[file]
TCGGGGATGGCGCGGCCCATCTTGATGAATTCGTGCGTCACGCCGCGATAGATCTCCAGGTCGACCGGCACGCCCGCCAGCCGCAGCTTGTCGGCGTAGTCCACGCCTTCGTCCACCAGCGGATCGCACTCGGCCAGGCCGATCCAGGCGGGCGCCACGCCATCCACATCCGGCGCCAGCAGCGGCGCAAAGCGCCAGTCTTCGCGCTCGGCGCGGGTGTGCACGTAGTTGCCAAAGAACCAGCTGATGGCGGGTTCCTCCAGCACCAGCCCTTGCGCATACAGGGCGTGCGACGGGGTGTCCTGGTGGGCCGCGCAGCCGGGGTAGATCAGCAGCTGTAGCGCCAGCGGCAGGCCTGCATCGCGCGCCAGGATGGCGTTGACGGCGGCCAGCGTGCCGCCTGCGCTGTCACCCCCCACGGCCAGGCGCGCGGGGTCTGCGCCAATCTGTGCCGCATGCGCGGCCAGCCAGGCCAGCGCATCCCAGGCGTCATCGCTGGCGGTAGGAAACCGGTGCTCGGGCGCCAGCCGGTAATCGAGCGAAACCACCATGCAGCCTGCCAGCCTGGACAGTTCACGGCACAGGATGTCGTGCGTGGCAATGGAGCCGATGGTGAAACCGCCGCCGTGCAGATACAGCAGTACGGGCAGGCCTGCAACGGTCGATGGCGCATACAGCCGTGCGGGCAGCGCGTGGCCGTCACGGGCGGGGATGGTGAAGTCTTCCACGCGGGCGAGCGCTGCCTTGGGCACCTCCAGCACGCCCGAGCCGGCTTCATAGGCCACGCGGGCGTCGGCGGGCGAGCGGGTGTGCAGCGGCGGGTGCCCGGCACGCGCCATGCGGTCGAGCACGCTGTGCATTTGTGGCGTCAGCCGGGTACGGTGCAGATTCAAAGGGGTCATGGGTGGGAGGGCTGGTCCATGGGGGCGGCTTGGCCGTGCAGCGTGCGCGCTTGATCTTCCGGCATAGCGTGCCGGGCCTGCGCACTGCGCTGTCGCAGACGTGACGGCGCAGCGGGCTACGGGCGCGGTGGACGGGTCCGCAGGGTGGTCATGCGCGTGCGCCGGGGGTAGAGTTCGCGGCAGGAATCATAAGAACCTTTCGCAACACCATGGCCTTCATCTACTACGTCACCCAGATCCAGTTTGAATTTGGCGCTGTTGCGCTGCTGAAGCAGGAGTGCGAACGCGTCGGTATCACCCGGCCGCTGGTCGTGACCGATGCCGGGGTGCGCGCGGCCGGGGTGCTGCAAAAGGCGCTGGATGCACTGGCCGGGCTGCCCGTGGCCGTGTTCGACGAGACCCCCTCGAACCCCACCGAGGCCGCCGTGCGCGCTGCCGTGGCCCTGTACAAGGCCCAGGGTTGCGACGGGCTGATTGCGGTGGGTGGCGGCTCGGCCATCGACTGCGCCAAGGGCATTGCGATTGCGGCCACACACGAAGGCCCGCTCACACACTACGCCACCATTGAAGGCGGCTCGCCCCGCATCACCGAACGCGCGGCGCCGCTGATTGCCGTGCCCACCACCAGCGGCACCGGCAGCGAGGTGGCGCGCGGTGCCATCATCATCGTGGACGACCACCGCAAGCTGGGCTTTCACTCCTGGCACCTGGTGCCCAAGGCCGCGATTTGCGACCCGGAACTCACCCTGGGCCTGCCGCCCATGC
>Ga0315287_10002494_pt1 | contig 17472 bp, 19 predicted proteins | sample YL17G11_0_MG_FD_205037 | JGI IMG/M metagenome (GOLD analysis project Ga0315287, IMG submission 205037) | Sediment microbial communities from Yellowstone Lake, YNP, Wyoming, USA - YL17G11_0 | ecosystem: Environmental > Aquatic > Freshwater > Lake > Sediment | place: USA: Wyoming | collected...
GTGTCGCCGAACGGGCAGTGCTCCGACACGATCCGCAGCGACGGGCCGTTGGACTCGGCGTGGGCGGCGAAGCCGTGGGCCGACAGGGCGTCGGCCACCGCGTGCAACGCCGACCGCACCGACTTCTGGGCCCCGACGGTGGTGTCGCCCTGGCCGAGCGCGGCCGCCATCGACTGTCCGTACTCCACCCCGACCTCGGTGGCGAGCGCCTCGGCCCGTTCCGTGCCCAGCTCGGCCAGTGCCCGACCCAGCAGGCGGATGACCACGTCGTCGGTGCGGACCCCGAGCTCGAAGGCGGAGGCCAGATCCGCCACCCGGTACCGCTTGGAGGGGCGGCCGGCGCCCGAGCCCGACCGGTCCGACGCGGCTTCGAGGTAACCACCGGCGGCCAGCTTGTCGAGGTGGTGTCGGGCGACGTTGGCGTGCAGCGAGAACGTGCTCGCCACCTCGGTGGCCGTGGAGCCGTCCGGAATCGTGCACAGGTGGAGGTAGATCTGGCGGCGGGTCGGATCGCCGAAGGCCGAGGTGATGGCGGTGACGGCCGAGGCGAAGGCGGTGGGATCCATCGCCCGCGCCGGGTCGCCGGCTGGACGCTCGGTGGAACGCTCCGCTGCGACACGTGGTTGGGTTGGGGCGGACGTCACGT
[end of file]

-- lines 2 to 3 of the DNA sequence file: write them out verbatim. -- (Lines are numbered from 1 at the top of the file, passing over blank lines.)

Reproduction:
>Ga0315287_10002494_pt1 | contig 17472 bp, 19 predicted proteins | sample YL17G11_0_MG_FD_205037 | JGI IMG/M metagenome (GOLD analysis project Ga0315287, IMG submission 205037) | Sediment microbial communities from Yellowstone Lake, YNP, Wyoming, USA - YL17G11_0 | ecosystem: Environmental > Aquatic > Freshwater > Lake > Sediment | place: USA: Wyoming | collected...
GTGTCGCCGAACGGGCAGTGCTCCGACACGATCCGCAGCGACGGGCCGTTGGACTCGGCGTGGGCGGCGAAGCCGTGGGCCGACAGGGCGTCGGCCACCGCGTGCAACGCCGACCGCACCGACTTCTGGGCCCCGACGGTGGTGTCGCCCTGGCCGAGCGCGGCCGCCATCGACTGTCCGTACTCCACCCCGACCTCGGTGGCGAGCGCCTCGGCCCGTTCCGTGCCCAGCTCGGCCAGTGCCCGACCCAGCAGGCGGATGACCACGTCGTCGGTGCGGACCCCGAGCTCGAAGGCGGAGGCCAGATCCGCCACCCGGTACCGCTTGGAGGGGCGGCCGGCGCCCGAGCCCGACCGGTCCGACGCGGCTTCGAGGTAACCACCGGCGGCCAGCTTGTCGAGGTGGTGTCGGGCGACGTTGGCGTGCAGCGAGAACGTGCTCGCCACCTCGGTGGCCGTGGAGCCGTCCGGAATCGTGCACAGGTGGAGGTAGATCTGGCGGCGGGTCGGATCGCCGAAGGCCGAGGTGATGGCGGTGACGGCCGAGGCGAAGGCGGTGGGATCCATCGCCCGCGCCGGGTCGCCGGCTGGACGCTCGGTGGAACGCTCCGCTGCGACACGTGGTTGGGTTGGGGCGGACGTCACGT